And I would add, for anyone who doesn't know that the current hatred of Russia and the push to destroy Russia is the same very crowd referenced by Hilaire, she must be a women who is taken in by the fabrications of our deplorable Media.
  31. @5371
    LOL, Milton Friedman used to claim that European Jews really knew how to cook, but Israelis had forgotten. I could only think, WTF are you smoking?
    Mind you, I hate all spicy and especially subcontinental food, so we will hardly see eye to eye.

    My impression is that Ashkenazi cuisine is (1) adopted from general East European and Balkan cuisine – the good bits of it, that is; (2) bagels, gefilte fish, matzah, chopped liver… thanks but no thanks.

    If anything I would imagine Israeli cuisine would be better since they’d at least have far more opportunities to pilfer from the Arabs! :)

    Read More
  32. fnn says:

    Crackpot-sounding article about Russian govt backing Alt Right and WN groups in the West for subversive purposes. Echoes of the FDR-J. Edgar Hoover Brown Scare of the 1930s and the Red Scare of the 1950s:

    http://theantimedia.org/alt-right-white-nationalists-russians/

    Read More
  33. Talha says:
    @Anatoly Karlin
    White people cooking shouldn't be underestimated. I think Europeans are the only ones who have really mastered dessert (not to mention all sorts of alcoholic drinks).

    That said, I agree there doesn't seem to be any correlation between national cuisine quality and IQ. Ashkenazi Jewish cuisine is pretty depressing, IMO.

    BTW. Is haleem what Pakistanis usually serve at weddings? Thanks.

    Hey Mr.Karlin,

    I think Europeans are the only ones who have really mastered dessert

    Well, I have to say, I love Indo-Pak desserts, but I think the Europeans do hold the top prize in this category. When I went to visit in-laws in Sweden, all the food was bland – but the sweets were amazing!

    Haleem definitely qualifies as wedding food (but not as a necessity). Much more common is Biryani (goat or chicken, lamd or a rarer occasion) and Nihari and Chicken Tikka usually makes a showing – Naan of course. But all of this is also predicated on which part of the country you are talking about; Balochis, Sindhis, Punjabis, Pashtun all have their local take on cuisine. I’m talking what is more kind of branded “national fare” usually coming out of famous restaurants in Karachi that people will drive great distances to taste.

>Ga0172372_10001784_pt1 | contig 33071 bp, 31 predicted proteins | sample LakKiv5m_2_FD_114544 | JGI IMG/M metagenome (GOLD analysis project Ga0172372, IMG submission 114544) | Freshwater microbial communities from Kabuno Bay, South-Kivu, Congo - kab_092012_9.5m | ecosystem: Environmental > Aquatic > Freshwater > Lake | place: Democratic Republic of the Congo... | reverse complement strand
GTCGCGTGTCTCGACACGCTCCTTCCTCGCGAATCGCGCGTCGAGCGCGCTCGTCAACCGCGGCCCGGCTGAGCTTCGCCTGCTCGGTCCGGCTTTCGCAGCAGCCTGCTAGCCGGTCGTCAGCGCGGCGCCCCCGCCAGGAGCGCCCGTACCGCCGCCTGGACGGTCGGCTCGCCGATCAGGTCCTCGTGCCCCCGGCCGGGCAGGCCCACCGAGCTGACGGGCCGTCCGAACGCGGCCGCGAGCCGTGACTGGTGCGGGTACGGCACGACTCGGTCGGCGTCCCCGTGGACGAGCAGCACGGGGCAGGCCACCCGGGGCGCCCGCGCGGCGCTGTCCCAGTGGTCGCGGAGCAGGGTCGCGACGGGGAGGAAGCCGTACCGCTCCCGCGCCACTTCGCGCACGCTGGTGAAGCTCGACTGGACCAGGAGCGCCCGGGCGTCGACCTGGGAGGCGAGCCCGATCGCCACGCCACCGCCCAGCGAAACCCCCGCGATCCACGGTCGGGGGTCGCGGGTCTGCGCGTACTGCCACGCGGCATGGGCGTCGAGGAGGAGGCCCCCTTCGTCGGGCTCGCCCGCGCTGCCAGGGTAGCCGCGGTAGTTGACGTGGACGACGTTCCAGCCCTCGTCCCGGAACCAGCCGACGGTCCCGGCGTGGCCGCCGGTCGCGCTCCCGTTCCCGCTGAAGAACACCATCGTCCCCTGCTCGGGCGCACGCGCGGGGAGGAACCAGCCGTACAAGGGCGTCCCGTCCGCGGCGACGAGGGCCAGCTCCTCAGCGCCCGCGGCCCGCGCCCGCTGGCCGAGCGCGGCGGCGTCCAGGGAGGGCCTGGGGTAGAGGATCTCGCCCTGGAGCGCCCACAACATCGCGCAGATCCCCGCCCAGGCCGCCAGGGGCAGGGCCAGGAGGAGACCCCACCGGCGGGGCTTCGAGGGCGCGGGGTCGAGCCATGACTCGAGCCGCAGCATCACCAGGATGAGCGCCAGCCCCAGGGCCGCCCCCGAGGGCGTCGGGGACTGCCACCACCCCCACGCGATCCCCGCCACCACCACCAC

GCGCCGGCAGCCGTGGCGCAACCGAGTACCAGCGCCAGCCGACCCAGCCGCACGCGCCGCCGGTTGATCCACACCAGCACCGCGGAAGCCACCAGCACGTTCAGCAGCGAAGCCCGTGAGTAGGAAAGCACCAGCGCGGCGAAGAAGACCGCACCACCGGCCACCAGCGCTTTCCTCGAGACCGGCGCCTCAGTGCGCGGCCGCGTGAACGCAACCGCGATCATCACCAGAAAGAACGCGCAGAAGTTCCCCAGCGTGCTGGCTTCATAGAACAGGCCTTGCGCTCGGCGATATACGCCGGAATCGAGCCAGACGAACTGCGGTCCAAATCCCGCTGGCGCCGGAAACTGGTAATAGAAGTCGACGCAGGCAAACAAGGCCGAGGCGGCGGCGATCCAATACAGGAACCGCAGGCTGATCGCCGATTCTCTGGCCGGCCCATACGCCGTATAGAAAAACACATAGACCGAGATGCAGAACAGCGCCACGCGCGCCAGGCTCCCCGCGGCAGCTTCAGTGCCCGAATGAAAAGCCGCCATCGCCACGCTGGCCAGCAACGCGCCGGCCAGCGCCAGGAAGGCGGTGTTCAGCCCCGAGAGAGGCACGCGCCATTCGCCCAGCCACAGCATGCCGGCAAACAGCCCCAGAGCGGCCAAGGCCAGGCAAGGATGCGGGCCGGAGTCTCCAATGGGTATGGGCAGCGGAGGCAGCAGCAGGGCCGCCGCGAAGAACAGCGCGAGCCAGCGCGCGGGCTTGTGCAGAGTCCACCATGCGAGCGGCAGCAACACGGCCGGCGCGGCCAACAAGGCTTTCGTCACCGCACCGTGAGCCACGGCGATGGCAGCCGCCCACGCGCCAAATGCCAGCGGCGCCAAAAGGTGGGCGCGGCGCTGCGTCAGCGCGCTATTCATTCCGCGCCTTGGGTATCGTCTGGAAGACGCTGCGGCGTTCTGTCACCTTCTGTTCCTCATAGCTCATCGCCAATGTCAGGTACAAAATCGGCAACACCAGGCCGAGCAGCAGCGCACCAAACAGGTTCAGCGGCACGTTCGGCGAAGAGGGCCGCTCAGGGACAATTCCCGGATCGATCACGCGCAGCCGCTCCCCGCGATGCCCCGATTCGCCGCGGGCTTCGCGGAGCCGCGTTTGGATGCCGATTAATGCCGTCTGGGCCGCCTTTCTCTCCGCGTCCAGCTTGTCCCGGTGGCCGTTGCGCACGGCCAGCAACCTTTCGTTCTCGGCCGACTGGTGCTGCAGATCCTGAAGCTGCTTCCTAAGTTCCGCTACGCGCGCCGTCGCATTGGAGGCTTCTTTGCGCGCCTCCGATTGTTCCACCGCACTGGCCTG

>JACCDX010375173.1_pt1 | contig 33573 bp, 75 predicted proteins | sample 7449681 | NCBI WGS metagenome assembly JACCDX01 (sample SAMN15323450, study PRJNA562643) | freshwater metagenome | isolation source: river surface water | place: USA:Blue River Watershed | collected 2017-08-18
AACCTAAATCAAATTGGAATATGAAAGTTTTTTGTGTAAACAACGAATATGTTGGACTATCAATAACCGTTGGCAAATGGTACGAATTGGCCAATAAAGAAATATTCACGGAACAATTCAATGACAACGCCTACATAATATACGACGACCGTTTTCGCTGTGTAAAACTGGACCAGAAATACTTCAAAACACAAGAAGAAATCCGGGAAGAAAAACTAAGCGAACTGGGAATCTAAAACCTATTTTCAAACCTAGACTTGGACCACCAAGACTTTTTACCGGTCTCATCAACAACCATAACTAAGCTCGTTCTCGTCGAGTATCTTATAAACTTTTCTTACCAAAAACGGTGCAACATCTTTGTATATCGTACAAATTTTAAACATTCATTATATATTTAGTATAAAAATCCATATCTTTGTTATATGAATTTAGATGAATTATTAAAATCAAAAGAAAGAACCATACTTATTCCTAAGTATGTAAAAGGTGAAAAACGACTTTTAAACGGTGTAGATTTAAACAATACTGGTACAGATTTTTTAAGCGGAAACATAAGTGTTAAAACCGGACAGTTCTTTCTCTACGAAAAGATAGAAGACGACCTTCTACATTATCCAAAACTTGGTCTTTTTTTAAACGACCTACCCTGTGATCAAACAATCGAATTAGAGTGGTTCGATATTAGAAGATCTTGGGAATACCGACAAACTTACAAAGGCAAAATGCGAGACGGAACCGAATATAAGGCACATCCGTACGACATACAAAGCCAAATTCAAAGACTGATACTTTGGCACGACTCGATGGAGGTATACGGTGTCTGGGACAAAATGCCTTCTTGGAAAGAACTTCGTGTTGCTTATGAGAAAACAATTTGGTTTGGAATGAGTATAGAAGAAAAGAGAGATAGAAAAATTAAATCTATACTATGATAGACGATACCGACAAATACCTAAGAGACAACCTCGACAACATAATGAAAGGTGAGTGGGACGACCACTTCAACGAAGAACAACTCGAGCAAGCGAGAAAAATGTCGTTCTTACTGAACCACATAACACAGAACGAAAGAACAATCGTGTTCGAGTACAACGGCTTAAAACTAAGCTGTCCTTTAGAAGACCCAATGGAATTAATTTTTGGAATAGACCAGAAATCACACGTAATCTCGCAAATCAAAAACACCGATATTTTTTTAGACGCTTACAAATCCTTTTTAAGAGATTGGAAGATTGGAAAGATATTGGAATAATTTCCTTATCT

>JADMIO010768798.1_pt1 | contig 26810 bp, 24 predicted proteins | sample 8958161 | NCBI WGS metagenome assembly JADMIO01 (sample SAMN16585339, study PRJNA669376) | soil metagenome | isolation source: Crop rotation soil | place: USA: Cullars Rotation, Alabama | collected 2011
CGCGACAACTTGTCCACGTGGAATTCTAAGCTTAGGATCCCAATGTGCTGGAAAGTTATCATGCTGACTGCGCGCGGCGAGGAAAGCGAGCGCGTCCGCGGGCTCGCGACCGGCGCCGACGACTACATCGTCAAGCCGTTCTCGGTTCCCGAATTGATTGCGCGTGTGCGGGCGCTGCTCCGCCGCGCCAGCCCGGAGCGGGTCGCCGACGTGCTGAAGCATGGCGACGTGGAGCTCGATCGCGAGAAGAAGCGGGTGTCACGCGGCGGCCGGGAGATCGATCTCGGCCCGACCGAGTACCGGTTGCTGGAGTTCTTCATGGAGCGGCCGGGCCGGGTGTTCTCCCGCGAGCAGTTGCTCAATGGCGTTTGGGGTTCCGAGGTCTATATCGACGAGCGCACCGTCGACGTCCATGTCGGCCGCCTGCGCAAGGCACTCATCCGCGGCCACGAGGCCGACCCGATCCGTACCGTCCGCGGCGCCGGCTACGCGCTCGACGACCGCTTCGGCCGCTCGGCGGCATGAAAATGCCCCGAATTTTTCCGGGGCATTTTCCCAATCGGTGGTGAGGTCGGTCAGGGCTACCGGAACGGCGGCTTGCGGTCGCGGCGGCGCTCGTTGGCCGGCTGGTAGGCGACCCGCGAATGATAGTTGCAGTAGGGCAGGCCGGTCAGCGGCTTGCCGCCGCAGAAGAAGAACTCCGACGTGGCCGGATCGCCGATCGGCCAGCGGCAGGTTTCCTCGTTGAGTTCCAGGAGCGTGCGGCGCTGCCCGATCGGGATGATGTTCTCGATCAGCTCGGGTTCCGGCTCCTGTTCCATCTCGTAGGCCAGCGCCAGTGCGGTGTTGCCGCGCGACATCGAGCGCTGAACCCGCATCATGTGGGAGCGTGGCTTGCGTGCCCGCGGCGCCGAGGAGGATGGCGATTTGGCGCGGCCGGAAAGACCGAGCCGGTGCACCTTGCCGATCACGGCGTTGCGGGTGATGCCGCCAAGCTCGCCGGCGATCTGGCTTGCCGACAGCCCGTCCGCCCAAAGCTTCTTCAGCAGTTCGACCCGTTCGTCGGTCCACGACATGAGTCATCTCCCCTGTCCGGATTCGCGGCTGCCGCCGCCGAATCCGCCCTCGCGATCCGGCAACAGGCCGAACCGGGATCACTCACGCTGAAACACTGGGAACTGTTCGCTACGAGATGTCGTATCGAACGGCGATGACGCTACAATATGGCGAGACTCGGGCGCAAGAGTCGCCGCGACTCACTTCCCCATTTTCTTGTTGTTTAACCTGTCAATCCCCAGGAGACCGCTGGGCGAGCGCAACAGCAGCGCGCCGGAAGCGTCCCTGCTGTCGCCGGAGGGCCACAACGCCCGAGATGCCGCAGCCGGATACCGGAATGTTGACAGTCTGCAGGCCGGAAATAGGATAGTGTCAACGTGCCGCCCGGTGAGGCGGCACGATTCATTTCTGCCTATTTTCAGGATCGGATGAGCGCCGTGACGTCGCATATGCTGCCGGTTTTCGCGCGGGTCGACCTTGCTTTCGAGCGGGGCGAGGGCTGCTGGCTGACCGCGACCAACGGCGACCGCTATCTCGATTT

Peace.

    Read More
  34. Talha says:
    @iffen
    I am not sure who appointed you as critic for my comments. This is the 2nd time you have criticized my comments. Use the CTI tab. Of course if it is like mine it only works part of the time and has been that way since Unz put it in.

    I don’t read Shamir anymore and consequently I don’t read the comments.

    AK laid out his criteria for Russian nationalism and I didn’t see a place for Russian Jews or other ethnic groups in Russia. I wanted to know exactly how minority groups would fit into his nationalism.

    I am interested in the modern concepts and permutations of nationalism. I want to understand how different nationalists conceptualize their nation state and the relations of minorities within.
    The aftermath of WW II saw a lot of forced migration and displacement of peoples into nation-states of like ethnicities. Many nation-states seem intent upon jumbling the picture again, Germany for one.

    I want to know from the people proposing some sort of strict ethnic nationalism exactly how they intend to deal with other ethnic groups.

    About the only obsessions that I have are reading history and trying to understand the current political scene in the US.

    Hey iffen,

    Many nation-states seem intent upon jumbling the picture again, Germany for one.

    Don’t worry about it – maybe the third world migrants will simply stay for a couple of centuries and then leave back to their original countries after redrawing the borders in Europe. You know, kind of like the favor Europeans did for them.

    A proposal…aren’t nice straight lines (like the one’s in the Muslim world) just so much easier to manage:

    What could possibly go wrong?

    Peace.

    Read More
    • Replies: @iffen
    What could possibly go wrong?

    We could end up where we are. :)
    , @tamako